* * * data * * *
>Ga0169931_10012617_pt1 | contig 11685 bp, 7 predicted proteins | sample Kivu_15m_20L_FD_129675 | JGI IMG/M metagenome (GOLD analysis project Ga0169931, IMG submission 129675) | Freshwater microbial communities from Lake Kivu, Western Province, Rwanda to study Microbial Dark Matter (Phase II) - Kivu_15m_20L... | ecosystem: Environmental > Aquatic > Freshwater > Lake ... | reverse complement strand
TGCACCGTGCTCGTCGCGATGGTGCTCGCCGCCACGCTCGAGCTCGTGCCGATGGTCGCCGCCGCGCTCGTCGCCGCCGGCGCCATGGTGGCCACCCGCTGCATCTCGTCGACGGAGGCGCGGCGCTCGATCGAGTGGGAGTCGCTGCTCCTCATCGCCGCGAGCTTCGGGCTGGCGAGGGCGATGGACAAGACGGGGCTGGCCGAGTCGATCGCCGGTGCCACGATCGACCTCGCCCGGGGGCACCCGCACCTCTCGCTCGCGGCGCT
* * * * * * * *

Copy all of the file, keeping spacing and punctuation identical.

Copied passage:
>Ga0169931_10012617_pt1 | contig 11685 bp, 7 predicted proteins | sample Kivu_15m_20L_FD_129675 | JGI IMG/M metagenome (GOLD analysis project Ga0169931, IMG submission 129675) | Freshwater microbial communities from Lake Kivu, Western Province, Rwanda to study Microbial Dark Matter (Phase II) - Kivu_15m_20L... | ecosystem: Environmental > Aquatic > Freshwater > Lake ... | reverse complement strand
TGCACCGTGCTCGTCGCGATGGTGCTCGCCGCCACGCTCGAGCTCGTGCCGATGGTCGCCGCCGCGCTCGTCGCCGCCGGCGCCATGGTGGCCACCCGCTGCATCTCGTCGACGGAGGCGCGGCGCTCGATCGAGTGGGAGTCGCTGCTCCTCATCGCCGCGAGCTTCGGGCTGGCGAGGGCGATGGACAAGACGGGGCTGGCCGAGTCGATCGCCGGTGCCACGATCGACCTCGCCCGGGGGCACCCGCACCTCTCGCTCGCGGCGCT